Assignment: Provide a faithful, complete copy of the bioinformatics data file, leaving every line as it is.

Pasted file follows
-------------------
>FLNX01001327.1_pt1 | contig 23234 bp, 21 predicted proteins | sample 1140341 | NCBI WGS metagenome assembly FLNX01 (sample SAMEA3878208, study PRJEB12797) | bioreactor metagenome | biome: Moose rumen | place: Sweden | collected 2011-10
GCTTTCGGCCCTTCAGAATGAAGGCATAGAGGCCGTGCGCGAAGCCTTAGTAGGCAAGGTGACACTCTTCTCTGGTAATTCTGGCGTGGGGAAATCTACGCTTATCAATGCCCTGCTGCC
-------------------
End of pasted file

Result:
>FLNX01001327.1_pt1 | contig 23234 bp, 21 predicted proteins | sample 1140341 | NCBI WGS metagenome assembly FLNX01 (sample SAMEA3878208, study PRJEB12797) | bioreactor metagenome | biome: Moose rumen | place: Sweden | collected 2011-10
GCTTTCGGCCCTTCAGAATGAAGGCATAGAGGCCGTGCGCGAAGCCTTAGTAGGCAAGGTGACACTCTTCTCTGGTAATTCTGGCGTGGGGAAATCTACGCTTATCAATGCCCTGCTGCC